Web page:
You are have arrived at this page as a result of registering in one of the RUN for the REEF’s official events:

  • The Tropical Journeys Great Barrier Reef Marathon Festival on 28 October 2018; OR

  • Because you want to become a Great Barrier Reef Hero!

All individual fundraisers click on Start Fundraising to set up your profile. Once set up please share with your friends and family.

Not running in an event but would like to be part of the RUN for the REEF Initiative? Donate as little $20 today. Click on Donate Now.

Whale Shark Research on the Great Barrier Reef

Join us in Far North Queensland in the fight to find out why the world's largest fish and most iconic mega fauna, the Whale Shark, has recently been placed on the UNISC world's endangered species list.

Unprecedented gatherings of juvenile Whale Sharks are gathering off the Great Barrier Reefs off Cairns, Port Douglas, Townsville and Mackay and researchers want to find out why.

Studying these magnificent animals will pave the road to preserving their endangered numbers and one of the planets largest and most vulnerable eco system; the Great Barrier Reef.

It is believed where and why Whale Sharks are visiting the Great Barrier Reef can provide essential information regarding the health of our national treasure.

'RUN for the REEF' and make a difference to the survival of the world's most iconic mega fish and the world it lives in.


The Amazing Research Team

With the help of Emmy Award winning cinematographer Richard Fitzpatrick, JCU’s Dr Adam Barnett and the Biopixel Research team, they have been able to document findings from RUN for the REEF research and share it with the world.

Click on the below map link to view all reported Whale Shark & Manta Ray sightings plotted on the Queensland coastline map.

Check out the video in the side bar of researchers tagging the first Manta Ray at Arlington Reef in the Great Barrier Reef back in November 2017.


What is the JCU Run for the Great Barrier Reef Research Fund?

The landmark Research Fund was established to fund a new era of dynamic frontline research projects to protect tomorrow's Great Barrier Reef.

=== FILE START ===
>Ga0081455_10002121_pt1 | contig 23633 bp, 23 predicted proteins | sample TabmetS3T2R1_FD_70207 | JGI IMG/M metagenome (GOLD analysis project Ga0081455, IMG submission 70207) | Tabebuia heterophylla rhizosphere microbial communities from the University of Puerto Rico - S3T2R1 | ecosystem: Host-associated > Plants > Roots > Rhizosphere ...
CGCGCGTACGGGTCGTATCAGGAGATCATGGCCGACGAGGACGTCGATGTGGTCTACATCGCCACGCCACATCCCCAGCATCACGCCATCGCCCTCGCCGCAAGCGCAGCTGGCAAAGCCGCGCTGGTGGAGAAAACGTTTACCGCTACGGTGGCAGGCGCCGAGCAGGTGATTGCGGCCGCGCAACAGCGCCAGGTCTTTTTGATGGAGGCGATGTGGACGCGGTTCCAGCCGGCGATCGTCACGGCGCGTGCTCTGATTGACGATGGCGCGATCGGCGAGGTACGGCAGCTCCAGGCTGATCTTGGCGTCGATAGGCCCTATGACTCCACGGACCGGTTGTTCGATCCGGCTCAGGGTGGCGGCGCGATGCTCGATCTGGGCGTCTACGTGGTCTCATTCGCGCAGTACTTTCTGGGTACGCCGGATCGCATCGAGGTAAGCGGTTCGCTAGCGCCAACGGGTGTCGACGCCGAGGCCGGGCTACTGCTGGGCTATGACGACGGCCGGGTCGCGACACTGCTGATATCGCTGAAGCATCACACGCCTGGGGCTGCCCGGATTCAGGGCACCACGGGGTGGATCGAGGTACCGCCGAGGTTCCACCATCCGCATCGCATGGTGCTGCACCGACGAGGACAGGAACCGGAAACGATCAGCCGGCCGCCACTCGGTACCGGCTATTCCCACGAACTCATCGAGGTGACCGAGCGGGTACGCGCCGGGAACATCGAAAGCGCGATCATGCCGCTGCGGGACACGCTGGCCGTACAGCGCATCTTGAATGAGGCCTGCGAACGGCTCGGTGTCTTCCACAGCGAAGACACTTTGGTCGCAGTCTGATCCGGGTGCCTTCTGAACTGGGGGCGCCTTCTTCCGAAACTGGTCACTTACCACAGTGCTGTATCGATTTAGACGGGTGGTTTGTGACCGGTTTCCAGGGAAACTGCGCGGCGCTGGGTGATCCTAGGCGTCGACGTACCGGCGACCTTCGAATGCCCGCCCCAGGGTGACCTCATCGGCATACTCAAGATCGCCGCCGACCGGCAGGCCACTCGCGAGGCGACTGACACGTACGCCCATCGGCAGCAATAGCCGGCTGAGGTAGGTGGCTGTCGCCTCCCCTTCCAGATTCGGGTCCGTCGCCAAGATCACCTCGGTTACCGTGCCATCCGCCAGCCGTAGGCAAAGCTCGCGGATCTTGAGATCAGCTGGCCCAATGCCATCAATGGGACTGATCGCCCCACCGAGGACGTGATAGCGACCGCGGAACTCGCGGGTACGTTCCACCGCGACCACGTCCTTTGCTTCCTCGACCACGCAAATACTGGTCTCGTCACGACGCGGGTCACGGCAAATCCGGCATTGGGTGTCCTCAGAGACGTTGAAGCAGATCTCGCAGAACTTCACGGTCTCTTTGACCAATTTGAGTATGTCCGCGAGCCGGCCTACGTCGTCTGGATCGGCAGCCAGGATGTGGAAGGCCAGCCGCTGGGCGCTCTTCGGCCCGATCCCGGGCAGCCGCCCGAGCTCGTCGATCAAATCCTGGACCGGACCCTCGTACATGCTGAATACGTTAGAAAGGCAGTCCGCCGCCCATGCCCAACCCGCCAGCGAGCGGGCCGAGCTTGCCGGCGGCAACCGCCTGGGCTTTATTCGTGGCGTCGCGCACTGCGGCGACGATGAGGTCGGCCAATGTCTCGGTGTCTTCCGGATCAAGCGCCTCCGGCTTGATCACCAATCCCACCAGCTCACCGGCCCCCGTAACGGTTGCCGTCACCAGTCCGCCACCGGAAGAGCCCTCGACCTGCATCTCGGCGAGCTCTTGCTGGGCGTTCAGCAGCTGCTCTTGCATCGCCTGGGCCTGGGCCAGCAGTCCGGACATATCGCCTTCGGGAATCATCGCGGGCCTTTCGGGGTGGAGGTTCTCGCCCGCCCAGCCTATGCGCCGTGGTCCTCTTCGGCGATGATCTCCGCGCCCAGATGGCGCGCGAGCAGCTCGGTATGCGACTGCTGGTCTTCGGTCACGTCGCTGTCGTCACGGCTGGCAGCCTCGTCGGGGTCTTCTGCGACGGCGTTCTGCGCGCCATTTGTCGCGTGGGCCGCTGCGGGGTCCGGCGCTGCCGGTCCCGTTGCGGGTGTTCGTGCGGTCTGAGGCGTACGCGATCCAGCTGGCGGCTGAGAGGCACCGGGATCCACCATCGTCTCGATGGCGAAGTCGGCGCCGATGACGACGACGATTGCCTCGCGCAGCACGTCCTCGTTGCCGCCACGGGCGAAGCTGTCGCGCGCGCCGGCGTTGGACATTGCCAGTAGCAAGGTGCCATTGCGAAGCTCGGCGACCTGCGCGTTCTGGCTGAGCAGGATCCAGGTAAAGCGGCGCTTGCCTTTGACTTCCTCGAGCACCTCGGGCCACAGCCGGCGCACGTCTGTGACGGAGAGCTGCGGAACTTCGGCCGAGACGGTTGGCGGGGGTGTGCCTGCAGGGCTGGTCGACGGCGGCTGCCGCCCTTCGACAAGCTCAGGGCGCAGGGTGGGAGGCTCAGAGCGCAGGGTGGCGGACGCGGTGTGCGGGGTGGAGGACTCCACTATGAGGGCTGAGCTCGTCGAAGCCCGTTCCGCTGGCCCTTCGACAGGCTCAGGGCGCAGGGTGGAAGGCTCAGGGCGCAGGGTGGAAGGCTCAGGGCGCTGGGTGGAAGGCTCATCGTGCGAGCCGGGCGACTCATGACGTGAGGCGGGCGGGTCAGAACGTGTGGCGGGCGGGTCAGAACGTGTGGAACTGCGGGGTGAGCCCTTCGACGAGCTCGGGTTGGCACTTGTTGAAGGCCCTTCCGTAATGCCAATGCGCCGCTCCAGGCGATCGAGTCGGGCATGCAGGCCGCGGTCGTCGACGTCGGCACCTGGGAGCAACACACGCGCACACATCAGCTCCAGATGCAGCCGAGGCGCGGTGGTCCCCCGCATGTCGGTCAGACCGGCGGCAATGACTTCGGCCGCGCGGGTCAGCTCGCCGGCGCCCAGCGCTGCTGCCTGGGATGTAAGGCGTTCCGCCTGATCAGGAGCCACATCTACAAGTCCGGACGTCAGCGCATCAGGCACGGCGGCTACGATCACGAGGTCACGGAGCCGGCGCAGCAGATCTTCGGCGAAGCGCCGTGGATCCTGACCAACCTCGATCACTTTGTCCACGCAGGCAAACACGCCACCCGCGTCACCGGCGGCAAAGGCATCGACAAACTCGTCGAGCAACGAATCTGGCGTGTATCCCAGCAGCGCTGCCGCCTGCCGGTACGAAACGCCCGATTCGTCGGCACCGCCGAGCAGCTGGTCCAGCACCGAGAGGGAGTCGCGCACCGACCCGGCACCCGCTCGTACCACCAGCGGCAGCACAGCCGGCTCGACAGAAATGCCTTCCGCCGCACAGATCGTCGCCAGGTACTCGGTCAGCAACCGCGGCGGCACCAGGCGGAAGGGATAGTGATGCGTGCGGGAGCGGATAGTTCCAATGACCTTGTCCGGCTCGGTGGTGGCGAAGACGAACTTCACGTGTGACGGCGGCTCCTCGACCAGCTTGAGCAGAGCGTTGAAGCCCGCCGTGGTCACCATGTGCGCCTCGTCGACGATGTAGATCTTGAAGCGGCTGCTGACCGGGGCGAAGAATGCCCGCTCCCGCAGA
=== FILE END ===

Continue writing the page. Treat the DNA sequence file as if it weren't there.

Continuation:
The Tropical Journeys Great Barrier Reef Marathon Festival and James Cook University in a historic agreement created the Fund with the intention to mobilise the world’s running community to RUN for the REEF.

Join the revolution and ask your friends and family to help you RUN for the REEF.

Where does the money I raise go?

The Run for the GBR Research Fund is committed for the next three years to the preservation of the worlds Whale Shark numbers by finding out more about the unique gatherings here in the Great Barrier Reef.

RUN for the REEF and James Cook University are committed to finding out more about these unprecedented gatherings of juvenile Whale Sharks. The funds you raise go directly to the research team to:

  1. Find out why the juveniles are gathering on the Great Barrier Reef;

  2. Find out if the Great Barrier Reef is an important habitat in the global distribution of Whale Sharks – and if so, how can this benefit conservation of the species globally;

  3. Bring about worldwide recognition of the Great Barrier Reef as an internationally recognised Whale Shark sanctuary.

What do I do?

Individual Fundraiser: 
Simply click on Start Fundraising and follow the prompts. It's easy and quick!

Corporate Team Fundraising:
Click here for a simple step-by-step guide

Are my friends and family credit card details safe?

Yes Everyday Hero is Australia’s largest fund raising platform. They use fully secured payment methods.

Thank you for your support!


Photos by: Christian Miller

James Cook University

Ranked among the top 2% of universities in the world, James Cook University is focused on creating a brighter future for life in the tropics worldwide through graduates and discoveries that make a difference. With campuses located adjacent to the Great Barrier Reef in north Queensland, JCU is a global leader in marine biology and coral reef research.

The Tropics is our place: the vast geographic area that Aristotle called the Torrid Zone. Our three tropical campuses are extended by remote study centres and research stations.

We are all connected at some point with the Great Barrier Reef. It is a Natural Wonder of the World and our own national treasure and with your help we can preserve it in our time for generations to come.

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